Thanks for the thought provoking comments re: DST.
I read them over just before my evening ritual for hitting the hay. I guess I do have some relaxation moments built into my day because part of the getting to bed ritual involves my sitting in the massage chair for a 15 minute spin.
I don’t know if I was relaxed or not but I started boggling my mind with this DST business.
Thanks for Brian and his international perspective. I had, being USA-o-centric, just assumed everybody started and stopped DST at the same time world-wide. Not so at all. And some parts of the world are still not on DST so that must cause all sorts of communication screw-ups. The dates for DST are, as Brian indicates, federally mandated, but for some reason that I can’t understand Arizona, my research suggests, isn’t on DST.
In the 50s and 60s apparently local governments were allowed to set the start and stop dates for DST with the result, one web site reports, that on one Ohio to West Virginia bus route, passengers had to change their watches seven times in 35 miles! So while DST is not observed in Arizona at all, for some unknown reason, the Federal Government does now make everybody in the country start and stop DST at the same time.
Brother Stephen mentions the sun dial and observes that if the sun is not overhead at noon a sun dial would not work or something to that effect. Perhaps we should all go on sun dial time. But that would seem to me perhaps the most local of all forms of time keeping. While I don’t really understand this matter at all could sun dials east or west of each other by say a thousand miles easily be off relative to each other. Of course, I guess that’s the way it is anyway.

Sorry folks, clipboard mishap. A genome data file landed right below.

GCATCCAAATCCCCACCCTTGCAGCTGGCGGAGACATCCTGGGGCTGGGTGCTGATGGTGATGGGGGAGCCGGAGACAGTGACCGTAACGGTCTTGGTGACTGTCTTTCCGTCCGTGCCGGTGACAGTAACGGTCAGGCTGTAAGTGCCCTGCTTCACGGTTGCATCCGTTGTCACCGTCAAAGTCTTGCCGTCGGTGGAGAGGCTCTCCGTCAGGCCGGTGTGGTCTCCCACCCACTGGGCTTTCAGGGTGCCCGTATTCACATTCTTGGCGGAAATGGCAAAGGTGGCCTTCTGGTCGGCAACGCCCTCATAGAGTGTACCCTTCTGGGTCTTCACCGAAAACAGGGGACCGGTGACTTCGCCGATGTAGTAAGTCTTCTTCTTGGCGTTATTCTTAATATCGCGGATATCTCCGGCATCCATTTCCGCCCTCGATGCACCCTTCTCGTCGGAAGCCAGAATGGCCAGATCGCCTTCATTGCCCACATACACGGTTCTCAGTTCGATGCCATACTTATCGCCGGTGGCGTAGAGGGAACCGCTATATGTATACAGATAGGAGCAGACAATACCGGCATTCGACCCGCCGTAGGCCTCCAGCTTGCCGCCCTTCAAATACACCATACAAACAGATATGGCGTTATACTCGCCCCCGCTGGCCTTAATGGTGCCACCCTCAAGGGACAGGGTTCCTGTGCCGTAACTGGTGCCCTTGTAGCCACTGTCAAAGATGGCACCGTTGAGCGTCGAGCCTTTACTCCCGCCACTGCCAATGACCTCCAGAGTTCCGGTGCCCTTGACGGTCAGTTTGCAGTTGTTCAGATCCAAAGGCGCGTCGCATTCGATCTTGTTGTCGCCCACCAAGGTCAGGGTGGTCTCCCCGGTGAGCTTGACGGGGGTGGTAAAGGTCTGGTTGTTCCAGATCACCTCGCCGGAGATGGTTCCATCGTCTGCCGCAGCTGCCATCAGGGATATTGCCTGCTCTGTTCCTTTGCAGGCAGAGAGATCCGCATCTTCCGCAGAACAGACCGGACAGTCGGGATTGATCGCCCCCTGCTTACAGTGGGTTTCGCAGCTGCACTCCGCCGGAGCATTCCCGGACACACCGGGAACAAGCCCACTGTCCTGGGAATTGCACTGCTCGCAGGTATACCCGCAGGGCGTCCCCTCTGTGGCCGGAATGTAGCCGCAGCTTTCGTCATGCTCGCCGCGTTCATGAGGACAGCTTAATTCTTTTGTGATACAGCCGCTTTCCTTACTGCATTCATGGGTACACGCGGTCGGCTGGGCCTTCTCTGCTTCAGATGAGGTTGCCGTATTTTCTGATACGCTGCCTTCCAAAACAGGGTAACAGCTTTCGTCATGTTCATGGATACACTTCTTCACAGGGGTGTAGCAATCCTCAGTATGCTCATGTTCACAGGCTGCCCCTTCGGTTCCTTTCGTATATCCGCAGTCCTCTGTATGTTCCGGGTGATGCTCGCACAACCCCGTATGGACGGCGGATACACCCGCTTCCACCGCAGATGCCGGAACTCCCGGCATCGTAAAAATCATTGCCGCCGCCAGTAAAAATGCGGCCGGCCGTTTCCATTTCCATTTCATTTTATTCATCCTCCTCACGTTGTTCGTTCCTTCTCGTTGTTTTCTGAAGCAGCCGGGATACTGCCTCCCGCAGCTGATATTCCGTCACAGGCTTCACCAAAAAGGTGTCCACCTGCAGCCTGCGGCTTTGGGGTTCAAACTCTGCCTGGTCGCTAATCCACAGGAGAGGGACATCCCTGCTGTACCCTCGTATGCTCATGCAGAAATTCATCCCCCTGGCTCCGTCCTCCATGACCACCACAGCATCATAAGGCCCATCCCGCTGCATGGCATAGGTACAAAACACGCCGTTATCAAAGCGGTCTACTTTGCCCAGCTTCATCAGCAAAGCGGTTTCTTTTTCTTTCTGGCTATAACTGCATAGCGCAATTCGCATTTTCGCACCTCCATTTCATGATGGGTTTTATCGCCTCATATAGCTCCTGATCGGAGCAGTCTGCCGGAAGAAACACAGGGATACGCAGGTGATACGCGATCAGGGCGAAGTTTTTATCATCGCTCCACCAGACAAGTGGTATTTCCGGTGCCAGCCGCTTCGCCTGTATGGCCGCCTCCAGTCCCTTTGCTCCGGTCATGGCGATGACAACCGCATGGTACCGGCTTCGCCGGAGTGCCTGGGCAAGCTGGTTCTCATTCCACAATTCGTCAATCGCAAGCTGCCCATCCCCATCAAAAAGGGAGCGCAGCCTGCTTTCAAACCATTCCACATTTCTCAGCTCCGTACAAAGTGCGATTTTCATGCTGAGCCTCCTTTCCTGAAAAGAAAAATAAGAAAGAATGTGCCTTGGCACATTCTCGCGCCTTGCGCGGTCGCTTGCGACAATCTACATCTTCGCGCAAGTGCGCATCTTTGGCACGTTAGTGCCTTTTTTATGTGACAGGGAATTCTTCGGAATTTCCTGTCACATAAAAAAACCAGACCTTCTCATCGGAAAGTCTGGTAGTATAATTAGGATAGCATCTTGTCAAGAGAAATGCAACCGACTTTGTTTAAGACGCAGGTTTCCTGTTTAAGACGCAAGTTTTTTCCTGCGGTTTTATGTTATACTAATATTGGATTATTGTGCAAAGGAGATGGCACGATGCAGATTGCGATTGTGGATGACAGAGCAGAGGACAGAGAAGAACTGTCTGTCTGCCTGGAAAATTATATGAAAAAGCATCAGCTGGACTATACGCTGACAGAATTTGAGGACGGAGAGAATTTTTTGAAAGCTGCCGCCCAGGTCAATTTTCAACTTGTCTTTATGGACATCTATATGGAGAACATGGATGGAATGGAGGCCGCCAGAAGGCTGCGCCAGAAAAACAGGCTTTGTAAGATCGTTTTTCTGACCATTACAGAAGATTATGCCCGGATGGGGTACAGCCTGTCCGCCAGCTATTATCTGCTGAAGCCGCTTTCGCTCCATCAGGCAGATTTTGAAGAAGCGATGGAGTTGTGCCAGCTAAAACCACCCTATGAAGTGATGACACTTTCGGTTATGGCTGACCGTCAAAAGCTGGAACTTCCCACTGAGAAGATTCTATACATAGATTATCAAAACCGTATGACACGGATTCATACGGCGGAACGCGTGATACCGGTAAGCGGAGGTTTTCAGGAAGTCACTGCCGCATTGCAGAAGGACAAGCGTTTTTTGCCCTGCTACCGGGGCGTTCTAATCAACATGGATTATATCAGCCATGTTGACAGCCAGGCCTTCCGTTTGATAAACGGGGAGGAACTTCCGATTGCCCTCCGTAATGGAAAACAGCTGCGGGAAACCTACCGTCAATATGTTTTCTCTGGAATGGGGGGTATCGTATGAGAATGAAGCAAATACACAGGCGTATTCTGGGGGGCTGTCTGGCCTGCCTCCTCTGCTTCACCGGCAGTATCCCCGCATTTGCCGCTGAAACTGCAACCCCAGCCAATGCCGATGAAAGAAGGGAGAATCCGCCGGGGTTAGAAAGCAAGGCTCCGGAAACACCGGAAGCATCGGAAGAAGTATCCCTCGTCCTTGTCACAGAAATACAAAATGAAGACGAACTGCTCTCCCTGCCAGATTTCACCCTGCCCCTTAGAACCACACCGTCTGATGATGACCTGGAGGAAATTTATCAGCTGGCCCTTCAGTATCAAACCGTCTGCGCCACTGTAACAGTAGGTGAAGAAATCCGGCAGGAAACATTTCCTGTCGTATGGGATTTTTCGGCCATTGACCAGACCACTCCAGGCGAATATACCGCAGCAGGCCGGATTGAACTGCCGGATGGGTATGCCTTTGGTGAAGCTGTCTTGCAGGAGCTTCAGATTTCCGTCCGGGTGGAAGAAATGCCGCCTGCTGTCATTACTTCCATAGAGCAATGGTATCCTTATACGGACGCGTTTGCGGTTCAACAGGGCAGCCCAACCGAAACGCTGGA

I was thinking of getting a sun dial but apparently you have to set the damn things correctly towards true north, whatever that is, as opposed to magnetic north and some sort mathematical calculation is also necessary to compensate for being either north or south of the equator.
Also Brian mentions that China has or is thinking about 1 time zone for the whole country. Now that is an interesting, if mind boggling idea. I hope I understand correctly. Would this mean, say, that when the sun came up at 6 AM on the East Coast, it would also be 6 AM on the West Coast but no sun would be coming up. It would be pitch dark. So would that mean that dawn would occur at 9 AM on the West Coast while on the East Coast the sun would have been up for three hours already.
Evidence for energy savings produced by DST is very mixed. But what I read suggests no energy savings. What I read also suggests that we have DST because businesses want it; people shop more when there is more day light. The extension of DST this last year was lobbied for (and won) in part by the National Association of Convenience Stores.
Cousin Lucy remarks—and I feel it to be true—that adjusting to DST (going on and off) becomes more difficult the older one is. Those shifts can damage sleep patterns for weeks. One country—I forget the name—has outlawed DST for heath reasons.
I don’t think I should have suffer major screw ups in my circadian rhythms because 7-11 wants to sell more Slurpees.
China is all on one TZ.
Here is another idea: http://www.bbspot.com/News/2007/03/daylight-savings-day.html
As I recall, DST was startd in the first place way back when 90% of the population lived on family farms….school was out in the Summer so the kids could help with the crops, and if it stayed light later during those months, then the farmer could work the help longer….
Actually, southern politicians came up with the idea of DST in order to play golf longer into the evenings.